General manager Ed Wade hasn't completely ruled out nabbing a player if presented with a deal that is too good to pass up, but at the same time, he's not optimistic that the Astros would be major players if such an opportunity emerged.
"We'd have to sit down and have a discussion," Wade said. "Where we are right now, our payroll is $107 million. Last year, we finished around $98 million. We're really up against our number at 107, and it's a number, quite frankly, that the revenues don't support."
An economic downturn has changed the way teams do business, and as enticing as the list is of free agents who are still looking for work, teams that normally would be interested, such as the Astros, instead are tapped out.
The quality of the remaining available starting pitchers is somewhat staggering when considering only one month remains until pitchers and catchers report to Spring Training. Jon Garland, Andy Pettitte, Randy Wolf, Braden Looper, Oliver Perez and Ben Sheets are still looking for work, among others.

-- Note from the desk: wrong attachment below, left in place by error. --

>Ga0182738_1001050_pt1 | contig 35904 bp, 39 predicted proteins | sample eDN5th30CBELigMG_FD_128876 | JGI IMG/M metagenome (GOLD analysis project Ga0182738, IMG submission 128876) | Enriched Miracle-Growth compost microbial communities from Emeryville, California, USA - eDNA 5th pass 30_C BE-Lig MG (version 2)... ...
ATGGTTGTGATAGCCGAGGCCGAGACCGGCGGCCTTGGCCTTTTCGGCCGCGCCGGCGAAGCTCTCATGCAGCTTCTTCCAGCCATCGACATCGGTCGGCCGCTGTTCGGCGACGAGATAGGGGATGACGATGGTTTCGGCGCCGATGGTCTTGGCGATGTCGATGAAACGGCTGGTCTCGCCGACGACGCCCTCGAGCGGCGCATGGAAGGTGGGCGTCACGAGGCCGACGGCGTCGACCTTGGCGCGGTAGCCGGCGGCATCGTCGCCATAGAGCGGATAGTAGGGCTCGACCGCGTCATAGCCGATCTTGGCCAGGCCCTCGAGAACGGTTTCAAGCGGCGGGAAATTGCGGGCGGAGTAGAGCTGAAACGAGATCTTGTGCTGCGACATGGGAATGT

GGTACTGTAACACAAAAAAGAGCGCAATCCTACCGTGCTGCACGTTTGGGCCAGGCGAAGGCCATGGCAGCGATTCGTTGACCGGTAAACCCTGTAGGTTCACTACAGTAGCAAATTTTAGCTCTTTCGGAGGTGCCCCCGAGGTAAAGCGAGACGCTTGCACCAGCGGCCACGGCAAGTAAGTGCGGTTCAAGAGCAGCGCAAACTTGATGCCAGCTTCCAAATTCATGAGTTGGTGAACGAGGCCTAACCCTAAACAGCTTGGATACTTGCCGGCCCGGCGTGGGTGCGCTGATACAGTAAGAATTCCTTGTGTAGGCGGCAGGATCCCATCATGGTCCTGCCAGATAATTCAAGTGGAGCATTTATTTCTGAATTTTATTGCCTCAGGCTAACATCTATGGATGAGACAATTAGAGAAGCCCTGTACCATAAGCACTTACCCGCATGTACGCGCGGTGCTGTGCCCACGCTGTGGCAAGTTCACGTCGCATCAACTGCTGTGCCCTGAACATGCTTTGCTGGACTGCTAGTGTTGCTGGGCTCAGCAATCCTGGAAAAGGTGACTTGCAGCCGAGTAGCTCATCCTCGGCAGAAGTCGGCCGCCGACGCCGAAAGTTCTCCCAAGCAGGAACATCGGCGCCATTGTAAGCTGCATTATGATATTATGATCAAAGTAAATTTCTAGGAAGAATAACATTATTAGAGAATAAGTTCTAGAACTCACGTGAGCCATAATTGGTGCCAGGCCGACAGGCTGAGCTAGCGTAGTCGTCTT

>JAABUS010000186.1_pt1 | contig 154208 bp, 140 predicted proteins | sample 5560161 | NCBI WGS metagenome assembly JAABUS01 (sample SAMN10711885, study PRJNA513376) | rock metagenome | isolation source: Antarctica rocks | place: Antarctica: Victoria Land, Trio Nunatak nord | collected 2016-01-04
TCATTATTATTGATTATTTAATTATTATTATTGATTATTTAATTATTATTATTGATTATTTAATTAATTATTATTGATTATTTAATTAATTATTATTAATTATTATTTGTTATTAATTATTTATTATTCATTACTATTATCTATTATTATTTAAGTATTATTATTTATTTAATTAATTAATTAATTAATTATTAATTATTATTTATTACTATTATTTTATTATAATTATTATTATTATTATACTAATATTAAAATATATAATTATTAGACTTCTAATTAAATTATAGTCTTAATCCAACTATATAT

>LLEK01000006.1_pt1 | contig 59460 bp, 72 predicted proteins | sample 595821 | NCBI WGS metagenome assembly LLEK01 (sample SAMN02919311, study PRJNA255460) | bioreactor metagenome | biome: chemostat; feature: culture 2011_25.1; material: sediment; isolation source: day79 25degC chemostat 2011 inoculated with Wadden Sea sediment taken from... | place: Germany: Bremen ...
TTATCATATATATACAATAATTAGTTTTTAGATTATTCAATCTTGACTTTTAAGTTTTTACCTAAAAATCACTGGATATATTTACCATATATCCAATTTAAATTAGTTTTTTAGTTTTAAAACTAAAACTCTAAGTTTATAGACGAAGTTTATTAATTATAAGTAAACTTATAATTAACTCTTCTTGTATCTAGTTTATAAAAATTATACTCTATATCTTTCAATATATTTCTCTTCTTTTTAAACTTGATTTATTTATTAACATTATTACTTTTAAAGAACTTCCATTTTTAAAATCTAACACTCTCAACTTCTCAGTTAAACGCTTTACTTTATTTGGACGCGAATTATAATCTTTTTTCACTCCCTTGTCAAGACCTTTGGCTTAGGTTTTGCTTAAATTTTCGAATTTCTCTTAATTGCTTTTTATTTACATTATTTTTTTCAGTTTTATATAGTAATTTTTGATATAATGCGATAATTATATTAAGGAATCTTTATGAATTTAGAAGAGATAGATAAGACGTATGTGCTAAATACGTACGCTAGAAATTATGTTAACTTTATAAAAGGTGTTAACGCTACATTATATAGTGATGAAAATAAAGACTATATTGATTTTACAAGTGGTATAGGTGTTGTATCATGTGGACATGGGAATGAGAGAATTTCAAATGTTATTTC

A domino effect is expected as soon as more top-tier free agents start to come off the board, and at that time, bargains for the middle class may be more tantalizing than a sale at Barney's. But even then, Wade may have a tough time convincing owner Drayton McLane to stretch the purse strings.
"Circumstances can change," Wade said. "We can see if we can create more flexibility to make it happen, but right now, the feeling is the group we've committed to at this point is the group we'll go with, with 99 percent certainty."
Alyson Footer is a reporter for MLB.com. This story was not subject to the approval of Major League Baseball or its clubs.